Make Me a Dream: Concept Cars

They have been called many things over the years of automobile design. The Dream Car, The Concept Car, The Prototype, they are all different names for the same thing. Call it what you will, Prototype cars are a necessity to car makers to test the receptivity and feasibility of their latest design. Sometimes the design changes are subtle, sometimes they are extreme.  Not all models have to be functionally working. In fact, many are just rolling displays without engine components or safety equipment. All Concept Cars are rare, most are destroyed after display. Very few have been smuggled into private collections or kept for historic significance.

The Buick Y-Job

The Buick Y-Job

General Motors designer Harley Earl, yes, the same name as on the present day Daytona 500 trophy, is credited as being the father of the Concept Car. The first model, the Buick Y-Job, debuted in 1938. In the late 1940’s and early ‘50’s, Earl pitched the idea of Motorama shows that revealed GM’s working projects to the public. They could then test out how much attention certain models were receiving or what styling elementsdrew the public's attention.

Sometimes designers push the envelope of ingenuity by experimenting with alternative power sources. Some of the first Concept Cars tested out the practicality of electricity, steam, and even nuclear energy as in the 1958 Ford Nucleon.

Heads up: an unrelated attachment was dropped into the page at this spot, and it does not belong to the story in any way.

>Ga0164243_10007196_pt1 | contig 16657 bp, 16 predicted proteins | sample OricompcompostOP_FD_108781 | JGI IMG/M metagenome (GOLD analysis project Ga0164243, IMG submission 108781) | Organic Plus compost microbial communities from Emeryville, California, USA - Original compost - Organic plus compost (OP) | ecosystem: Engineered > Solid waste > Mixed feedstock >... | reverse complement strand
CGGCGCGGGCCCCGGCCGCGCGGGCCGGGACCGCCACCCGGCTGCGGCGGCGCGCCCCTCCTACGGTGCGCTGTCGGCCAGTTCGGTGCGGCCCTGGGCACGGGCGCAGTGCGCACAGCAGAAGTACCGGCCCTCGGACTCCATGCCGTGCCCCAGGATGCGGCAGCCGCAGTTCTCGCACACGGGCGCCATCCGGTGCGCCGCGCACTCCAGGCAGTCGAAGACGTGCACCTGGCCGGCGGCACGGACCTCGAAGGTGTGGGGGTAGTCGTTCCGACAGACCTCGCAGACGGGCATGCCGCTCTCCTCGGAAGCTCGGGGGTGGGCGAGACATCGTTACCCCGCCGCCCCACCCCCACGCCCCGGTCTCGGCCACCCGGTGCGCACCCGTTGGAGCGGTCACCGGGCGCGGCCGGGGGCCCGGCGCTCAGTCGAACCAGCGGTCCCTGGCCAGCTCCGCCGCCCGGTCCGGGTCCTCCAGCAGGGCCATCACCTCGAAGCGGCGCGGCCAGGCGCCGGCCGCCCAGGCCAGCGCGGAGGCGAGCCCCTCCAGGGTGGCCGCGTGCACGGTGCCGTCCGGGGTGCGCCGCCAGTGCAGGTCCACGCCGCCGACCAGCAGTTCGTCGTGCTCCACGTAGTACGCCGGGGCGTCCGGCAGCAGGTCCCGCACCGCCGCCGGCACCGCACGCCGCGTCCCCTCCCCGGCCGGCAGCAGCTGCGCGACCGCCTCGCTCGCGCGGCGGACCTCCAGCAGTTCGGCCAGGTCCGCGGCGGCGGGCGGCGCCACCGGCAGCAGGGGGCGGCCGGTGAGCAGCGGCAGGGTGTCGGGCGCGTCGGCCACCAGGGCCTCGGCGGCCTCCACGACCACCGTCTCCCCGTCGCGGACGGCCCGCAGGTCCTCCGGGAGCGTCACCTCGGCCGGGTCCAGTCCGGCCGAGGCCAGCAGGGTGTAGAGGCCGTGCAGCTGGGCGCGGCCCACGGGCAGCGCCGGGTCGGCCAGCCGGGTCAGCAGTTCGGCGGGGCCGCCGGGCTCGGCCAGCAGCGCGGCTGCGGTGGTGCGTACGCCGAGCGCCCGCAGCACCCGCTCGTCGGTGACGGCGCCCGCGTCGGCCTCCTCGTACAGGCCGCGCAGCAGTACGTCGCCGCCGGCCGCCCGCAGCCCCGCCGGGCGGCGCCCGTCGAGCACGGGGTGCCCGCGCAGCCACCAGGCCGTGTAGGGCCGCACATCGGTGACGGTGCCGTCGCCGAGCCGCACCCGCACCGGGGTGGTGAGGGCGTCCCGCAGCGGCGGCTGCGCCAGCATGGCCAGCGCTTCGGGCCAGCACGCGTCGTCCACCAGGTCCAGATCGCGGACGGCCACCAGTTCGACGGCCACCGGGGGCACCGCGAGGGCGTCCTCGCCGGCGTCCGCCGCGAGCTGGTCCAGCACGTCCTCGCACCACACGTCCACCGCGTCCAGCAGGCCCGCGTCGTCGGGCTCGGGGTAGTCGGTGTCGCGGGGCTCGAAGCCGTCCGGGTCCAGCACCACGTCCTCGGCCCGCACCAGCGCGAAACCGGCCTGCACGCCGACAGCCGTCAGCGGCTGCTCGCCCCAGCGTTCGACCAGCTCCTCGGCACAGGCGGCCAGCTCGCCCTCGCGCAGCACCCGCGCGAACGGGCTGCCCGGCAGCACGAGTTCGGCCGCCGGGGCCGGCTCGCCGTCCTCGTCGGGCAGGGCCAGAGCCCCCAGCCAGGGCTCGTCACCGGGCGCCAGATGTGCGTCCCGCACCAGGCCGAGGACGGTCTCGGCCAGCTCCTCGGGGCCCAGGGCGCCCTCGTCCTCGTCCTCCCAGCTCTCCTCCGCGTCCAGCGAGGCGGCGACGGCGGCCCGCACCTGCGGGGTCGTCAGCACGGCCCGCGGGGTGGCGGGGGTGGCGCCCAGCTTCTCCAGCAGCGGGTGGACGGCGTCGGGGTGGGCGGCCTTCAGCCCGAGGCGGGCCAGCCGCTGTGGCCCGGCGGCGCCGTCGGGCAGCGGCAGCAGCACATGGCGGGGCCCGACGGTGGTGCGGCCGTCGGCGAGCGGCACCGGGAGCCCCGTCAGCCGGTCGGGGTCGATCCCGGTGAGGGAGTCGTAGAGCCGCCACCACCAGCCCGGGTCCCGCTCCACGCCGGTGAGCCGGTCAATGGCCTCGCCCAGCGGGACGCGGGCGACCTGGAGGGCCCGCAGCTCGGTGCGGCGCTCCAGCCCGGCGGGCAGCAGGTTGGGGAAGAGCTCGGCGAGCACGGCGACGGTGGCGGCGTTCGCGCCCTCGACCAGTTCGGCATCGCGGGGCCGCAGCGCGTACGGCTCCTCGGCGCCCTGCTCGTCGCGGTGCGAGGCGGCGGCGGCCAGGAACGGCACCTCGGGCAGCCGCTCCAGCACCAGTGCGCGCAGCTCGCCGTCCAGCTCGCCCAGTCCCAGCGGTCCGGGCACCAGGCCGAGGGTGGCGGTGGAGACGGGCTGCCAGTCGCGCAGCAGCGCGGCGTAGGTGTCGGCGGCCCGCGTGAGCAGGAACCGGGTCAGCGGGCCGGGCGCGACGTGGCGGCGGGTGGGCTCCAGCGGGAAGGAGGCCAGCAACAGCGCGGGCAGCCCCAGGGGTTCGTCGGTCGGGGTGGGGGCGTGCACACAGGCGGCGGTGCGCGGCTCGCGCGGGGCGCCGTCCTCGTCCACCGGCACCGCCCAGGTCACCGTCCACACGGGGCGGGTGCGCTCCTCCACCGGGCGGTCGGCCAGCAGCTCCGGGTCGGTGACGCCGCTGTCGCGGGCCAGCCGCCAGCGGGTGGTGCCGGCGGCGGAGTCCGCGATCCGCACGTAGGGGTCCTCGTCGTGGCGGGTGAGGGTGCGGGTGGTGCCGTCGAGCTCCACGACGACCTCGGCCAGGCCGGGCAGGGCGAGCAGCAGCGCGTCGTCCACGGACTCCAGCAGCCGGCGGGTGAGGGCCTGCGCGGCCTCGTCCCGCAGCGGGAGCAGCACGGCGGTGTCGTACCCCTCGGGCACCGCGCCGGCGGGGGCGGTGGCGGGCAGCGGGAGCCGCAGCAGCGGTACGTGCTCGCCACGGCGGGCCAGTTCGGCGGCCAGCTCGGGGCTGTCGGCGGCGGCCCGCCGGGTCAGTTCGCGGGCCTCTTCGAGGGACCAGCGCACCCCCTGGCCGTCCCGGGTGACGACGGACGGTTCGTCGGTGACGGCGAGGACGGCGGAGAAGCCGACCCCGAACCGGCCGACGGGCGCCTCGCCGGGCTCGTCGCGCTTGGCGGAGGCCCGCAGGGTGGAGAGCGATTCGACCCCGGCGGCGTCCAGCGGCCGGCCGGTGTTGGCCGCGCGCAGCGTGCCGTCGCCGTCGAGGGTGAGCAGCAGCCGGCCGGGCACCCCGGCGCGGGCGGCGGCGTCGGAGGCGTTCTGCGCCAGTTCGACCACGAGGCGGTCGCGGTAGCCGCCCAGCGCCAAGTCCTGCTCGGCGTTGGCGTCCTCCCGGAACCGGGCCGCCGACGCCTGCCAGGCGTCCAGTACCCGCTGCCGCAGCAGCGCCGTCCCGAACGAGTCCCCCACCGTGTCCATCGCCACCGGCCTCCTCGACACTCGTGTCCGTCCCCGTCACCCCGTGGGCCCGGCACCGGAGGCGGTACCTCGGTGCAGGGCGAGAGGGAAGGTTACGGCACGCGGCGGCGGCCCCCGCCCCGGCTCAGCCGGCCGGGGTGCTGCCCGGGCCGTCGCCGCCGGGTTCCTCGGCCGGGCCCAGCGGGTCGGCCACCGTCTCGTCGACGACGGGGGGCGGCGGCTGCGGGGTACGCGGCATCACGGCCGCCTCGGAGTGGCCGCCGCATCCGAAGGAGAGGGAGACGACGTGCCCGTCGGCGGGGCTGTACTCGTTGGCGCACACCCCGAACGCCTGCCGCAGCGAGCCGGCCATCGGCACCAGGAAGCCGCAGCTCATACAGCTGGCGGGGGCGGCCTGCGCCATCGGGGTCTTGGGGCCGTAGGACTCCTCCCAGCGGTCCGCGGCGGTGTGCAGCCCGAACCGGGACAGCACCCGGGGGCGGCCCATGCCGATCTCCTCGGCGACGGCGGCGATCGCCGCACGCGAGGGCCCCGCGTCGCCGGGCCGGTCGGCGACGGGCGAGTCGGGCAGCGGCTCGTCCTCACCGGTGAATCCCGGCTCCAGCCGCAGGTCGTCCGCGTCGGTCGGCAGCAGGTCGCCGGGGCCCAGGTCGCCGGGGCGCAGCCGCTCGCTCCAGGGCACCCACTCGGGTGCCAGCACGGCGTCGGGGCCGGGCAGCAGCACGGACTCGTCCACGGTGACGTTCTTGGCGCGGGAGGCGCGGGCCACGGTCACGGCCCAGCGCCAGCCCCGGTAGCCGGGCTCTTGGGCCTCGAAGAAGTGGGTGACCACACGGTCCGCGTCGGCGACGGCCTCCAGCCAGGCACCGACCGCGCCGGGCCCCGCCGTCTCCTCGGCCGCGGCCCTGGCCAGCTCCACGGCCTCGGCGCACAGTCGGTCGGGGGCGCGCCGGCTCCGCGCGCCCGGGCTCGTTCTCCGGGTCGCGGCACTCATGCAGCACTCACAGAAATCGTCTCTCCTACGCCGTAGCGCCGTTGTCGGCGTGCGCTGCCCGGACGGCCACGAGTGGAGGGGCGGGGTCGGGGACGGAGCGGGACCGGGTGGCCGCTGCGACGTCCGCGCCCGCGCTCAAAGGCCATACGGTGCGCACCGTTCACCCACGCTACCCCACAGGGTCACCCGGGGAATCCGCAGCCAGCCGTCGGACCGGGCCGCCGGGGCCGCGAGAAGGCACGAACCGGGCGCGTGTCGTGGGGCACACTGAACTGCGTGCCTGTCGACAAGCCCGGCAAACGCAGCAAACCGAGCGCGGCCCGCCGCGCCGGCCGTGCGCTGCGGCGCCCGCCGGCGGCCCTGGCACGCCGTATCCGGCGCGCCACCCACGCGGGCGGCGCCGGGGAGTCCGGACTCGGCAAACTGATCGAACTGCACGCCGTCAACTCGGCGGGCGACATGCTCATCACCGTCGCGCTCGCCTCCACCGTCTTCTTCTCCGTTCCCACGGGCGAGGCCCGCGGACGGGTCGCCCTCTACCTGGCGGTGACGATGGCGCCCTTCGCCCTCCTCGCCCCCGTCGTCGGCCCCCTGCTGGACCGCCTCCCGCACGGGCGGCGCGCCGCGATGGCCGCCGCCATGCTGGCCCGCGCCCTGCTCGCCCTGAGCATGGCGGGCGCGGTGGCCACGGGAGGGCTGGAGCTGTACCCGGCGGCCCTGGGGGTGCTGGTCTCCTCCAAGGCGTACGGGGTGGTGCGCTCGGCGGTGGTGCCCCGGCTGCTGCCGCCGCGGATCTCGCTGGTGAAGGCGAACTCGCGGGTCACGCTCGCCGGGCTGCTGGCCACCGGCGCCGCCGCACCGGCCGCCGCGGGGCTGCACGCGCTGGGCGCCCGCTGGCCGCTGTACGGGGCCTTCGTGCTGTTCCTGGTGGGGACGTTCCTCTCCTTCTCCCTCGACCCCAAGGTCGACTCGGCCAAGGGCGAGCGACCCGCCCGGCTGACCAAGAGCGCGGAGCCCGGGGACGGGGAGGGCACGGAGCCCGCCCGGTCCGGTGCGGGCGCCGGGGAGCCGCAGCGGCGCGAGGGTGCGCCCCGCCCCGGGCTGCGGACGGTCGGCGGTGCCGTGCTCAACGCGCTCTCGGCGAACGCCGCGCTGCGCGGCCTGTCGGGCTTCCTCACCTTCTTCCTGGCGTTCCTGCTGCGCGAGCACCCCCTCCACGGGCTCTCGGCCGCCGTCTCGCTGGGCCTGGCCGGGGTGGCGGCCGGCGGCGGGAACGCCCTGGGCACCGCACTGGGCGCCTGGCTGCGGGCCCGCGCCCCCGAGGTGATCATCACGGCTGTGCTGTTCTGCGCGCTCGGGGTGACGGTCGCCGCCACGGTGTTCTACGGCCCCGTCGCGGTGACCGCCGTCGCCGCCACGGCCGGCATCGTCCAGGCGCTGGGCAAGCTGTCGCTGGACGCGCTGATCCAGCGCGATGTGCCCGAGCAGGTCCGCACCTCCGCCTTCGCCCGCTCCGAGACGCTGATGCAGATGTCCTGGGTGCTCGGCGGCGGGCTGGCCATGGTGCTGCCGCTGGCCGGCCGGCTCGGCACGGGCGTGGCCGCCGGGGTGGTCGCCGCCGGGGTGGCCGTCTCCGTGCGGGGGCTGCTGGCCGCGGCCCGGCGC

Besides the toying with the function of the car, designers test the visual components as well. Here, artists can play with the shape of the body, or be inspired by cultural elements. A lot of these radical visual Concept Cars fell flat on their faces like the sharp, flat 1968 Ferrari Modulo or the Ford SYNus whose name is as repugnant as it looks. Some were a projection of the future like the GM Firebird Prototypes that were on display at the Seattle World’s Fair in 1962.

GM Firebird II

GM Firebird II

Concept Cars can be head-scratchers like the 2001 BMW GINA. Touted as ‘a shape-shifting’ car, the body is made out of spandex-coated fabric that is resistant to the elements. Supposedlythe driver can change the structural components of the car under the skin on command thus altering its aerodynamics.  The engine can be accessed through a slit down the center of the hood.

No matter what the style or power plant, Concept Cars are just that: a concept. They test the waters for every new innovation from safety to style. They can be made to look like or do almost anything. They are creations that we cannot fathom in our wildest dreams made real from the imaginations of automotive engineers and designers.